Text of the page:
By contrast, Simon, Andrew and the Zebedee brothers asked no questions, offered no excuses or resistance, leaving everything behind, followed when Jesus called.

How will you leave the boat when God calls? Before you answer, think about the fact that it’s not just your life which is transformed. You want to make a difference in the world – your town or the global village? If these stories are any indication, getting out of the boat with Christ just might be a good place to start.


Image: He, Qi. Calling Disciples, from Art in the Christian Tradition, a project of the Vanderbilt Divinity Library, Nashville, TN. [retrieved January 22, 2012].

Categories: Christianity, Discipleship

Neither the time nor place for a baby

December 24, 2011 Leave a comment

Throughout this Advent, I have thought about the meaning of the birth story. That Jesus Christ, the deliverer, our hope and salvation, the King of all Kings, the Son of God, is born in the most unexpected place. It is a stall for animals; dirty, forgotten, isolated – and isolating. He comes at a time (take your pick: mother not-yet wed, government census / tax season, travel far from home) that is at minimum “unexpected,” and definitely inconvenient. This is neither the time nor place to deliver a baby.

These are, however, words of assurance for Christians, and the story of promise for all people: that in the most unexpected times and places we can be confident of the presence of the Lord. He does not shy away from the desolate places and isolating events. He is right there in the midst of all of it, joining the bad to the good, altering our perspective on life’s difficult times so that we see opportunities for growth.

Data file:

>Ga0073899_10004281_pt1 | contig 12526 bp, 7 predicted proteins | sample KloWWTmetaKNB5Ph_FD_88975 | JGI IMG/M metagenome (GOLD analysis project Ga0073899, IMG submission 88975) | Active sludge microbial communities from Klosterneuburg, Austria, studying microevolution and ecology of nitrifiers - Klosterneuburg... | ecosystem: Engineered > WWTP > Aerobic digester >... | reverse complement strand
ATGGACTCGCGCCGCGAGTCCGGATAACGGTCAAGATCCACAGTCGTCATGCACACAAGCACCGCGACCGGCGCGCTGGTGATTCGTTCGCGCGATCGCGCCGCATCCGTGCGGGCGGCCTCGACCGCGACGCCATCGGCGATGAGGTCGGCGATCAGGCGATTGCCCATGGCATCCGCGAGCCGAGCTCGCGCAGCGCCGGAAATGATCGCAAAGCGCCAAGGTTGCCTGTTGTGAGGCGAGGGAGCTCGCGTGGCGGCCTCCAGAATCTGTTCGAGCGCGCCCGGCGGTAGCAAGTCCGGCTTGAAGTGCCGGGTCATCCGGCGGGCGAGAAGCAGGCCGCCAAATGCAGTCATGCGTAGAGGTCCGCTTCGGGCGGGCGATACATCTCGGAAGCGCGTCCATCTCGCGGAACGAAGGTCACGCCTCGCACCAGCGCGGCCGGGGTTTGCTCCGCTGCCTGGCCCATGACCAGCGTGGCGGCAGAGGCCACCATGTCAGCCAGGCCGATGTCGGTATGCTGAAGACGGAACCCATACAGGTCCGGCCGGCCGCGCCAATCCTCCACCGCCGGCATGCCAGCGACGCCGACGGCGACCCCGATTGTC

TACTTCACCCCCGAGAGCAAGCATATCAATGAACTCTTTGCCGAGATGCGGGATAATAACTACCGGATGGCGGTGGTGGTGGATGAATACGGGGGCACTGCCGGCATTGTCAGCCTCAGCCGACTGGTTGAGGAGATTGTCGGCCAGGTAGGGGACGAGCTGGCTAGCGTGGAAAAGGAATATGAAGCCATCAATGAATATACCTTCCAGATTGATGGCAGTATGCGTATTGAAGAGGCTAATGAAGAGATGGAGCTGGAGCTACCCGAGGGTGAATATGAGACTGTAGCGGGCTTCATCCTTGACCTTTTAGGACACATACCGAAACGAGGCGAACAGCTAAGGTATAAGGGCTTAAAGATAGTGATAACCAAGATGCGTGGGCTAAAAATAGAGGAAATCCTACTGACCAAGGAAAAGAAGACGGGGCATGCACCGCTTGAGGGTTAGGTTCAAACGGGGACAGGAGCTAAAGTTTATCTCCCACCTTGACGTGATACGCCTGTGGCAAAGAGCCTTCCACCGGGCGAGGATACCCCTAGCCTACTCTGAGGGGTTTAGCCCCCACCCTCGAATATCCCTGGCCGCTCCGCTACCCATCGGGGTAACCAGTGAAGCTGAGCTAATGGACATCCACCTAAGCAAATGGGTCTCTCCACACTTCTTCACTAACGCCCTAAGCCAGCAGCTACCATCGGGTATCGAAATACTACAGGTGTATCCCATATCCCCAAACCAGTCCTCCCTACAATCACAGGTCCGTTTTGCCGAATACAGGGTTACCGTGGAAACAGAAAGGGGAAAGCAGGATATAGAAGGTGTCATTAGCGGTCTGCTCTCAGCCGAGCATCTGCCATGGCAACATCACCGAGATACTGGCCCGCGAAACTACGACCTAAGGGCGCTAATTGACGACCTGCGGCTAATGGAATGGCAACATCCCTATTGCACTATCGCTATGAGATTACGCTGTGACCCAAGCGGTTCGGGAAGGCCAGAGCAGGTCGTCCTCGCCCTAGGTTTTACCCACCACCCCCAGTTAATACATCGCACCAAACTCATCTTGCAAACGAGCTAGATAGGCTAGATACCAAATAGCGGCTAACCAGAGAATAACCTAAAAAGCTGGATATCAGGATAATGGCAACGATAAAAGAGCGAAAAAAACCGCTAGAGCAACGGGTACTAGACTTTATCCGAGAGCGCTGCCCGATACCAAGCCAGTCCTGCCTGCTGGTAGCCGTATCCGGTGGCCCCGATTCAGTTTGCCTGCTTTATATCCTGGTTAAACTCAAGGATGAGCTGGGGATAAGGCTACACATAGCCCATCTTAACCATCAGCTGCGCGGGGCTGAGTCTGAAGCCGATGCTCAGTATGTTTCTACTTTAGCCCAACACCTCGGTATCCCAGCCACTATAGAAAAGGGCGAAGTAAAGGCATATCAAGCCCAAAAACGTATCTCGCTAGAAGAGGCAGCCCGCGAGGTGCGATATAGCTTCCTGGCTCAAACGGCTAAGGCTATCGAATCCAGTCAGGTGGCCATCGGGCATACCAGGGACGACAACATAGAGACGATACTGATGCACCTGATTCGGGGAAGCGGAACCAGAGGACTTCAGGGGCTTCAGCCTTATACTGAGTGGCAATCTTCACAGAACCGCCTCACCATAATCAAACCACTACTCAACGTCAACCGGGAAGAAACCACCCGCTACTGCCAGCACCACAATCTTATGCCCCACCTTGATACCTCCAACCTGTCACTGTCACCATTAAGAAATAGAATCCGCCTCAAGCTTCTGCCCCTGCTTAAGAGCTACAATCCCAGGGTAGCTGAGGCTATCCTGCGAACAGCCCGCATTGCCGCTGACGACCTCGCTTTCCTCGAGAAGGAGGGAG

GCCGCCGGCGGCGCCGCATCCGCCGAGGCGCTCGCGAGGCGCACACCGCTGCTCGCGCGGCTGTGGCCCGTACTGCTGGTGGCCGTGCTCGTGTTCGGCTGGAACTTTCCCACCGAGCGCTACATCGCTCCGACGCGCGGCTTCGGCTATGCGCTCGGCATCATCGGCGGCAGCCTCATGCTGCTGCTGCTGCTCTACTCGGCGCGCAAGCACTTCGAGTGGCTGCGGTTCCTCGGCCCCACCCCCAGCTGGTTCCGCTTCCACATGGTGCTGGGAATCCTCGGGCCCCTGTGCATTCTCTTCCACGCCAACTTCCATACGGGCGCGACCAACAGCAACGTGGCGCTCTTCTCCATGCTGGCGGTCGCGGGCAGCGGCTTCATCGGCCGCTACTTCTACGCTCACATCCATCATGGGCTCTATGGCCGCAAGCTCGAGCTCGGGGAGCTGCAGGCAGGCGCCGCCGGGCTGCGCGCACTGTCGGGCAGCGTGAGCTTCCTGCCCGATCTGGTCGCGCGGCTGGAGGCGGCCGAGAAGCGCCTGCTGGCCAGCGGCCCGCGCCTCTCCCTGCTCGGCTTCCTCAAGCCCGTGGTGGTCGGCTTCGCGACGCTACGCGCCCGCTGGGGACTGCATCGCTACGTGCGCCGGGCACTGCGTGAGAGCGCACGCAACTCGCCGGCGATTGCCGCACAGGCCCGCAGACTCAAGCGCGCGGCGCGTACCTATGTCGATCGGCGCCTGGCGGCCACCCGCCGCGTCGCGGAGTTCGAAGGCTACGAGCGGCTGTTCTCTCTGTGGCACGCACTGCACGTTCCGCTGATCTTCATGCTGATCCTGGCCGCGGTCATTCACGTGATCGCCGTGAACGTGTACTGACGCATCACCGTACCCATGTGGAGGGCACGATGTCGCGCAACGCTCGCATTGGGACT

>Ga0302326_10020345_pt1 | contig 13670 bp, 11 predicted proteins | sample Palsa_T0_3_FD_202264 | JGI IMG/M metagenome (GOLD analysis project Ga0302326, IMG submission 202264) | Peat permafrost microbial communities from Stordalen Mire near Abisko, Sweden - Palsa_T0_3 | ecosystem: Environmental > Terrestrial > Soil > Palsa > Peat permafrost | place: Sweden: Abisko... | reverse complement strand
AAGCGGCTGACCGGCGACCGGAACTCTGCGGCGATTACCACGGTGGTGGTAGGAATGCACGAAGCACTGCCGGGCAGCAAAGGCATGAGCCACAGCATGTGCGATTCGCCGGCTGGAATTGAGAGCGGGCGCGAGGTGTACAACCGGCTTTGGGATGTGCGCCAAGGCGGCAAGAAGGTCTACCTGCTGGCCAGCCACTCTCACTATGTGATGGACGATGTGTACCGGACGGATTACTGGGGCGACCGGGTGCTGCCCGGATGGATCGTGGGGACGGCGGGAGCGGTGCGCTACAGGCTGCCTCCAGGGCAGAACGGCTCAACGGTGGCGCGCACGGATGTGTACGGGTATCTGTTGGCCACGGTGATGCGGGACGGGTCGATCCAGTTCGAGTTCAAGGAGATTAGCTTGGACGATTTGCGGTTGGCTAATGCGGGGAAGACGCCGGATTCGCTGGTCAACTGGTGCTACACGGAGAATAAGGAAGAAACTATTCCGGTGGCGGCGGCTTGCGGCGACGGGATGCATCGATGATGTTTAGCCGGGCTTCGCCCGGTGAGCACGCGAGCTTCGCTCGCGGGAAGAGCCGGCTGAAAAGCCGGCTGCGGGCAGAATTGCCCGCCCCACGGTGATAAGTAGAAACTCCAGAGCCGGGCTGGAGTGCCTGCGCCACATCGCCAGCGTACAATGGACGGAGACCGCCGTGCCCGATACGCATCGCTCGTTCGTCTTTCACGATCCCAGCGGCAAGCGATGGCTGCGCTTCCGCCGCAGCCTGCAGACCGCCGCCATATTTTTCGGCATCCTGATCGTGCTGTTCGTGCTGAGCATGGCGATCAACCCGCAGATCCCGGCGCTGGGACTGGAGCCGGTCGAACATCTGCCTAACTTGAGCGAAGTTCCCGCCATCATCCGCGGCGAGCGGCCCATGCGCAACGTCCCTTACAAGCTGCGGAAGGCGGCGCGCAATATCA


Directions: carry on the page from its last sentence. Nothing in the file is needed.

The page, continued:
I have a tendency sometimes to think of things as “either – or.” A comment, experience or concept is either right or it is wrong. We do this a lot in the church, judging whether something is “right” or “wrong” according to our understanding of scripture, doctrine or theology.

But I don’t believe it’s really that simple. Actually, I wonder if over the ages humanity has actually made it more complicated than it needs to be, that in fact, it is quite simple.

When Jesus taught us to pray as recorded in Matthew’s Gospel, it includes the request that God provide us “today our daily bread.” Physical, edible bread, or spiritual “bread”? Or both? The thing we need to sustain us for this day is a little food to eat and the spiritual assurance of the presence of God. These are the things that sustain us and nurture us.

From the moment of his birth, Jesus’ story communicates to us a holistic understanding of life. His was not a story of irony (aka the King born in a manger) nor necessarily analogy or metaphor, but rather an example of complete and total assimilation. Impoverished royalty, almighty pacifist, divine human. What seems incongruous is coherent. The parts have become one whole.

Maybe this is not an “either / or” world we live in. Possibly we don’t get a choice about being spiritual or secular. We just might be in need of a little more awareness of where we are (and whose we are!). And that’s what’s so great about this day, when we all get a little reminder, whether we are ready for it or not, regardless if this is a good time or place for us, that ‘Jesus is born tonight’. Again.

Merry Christmas.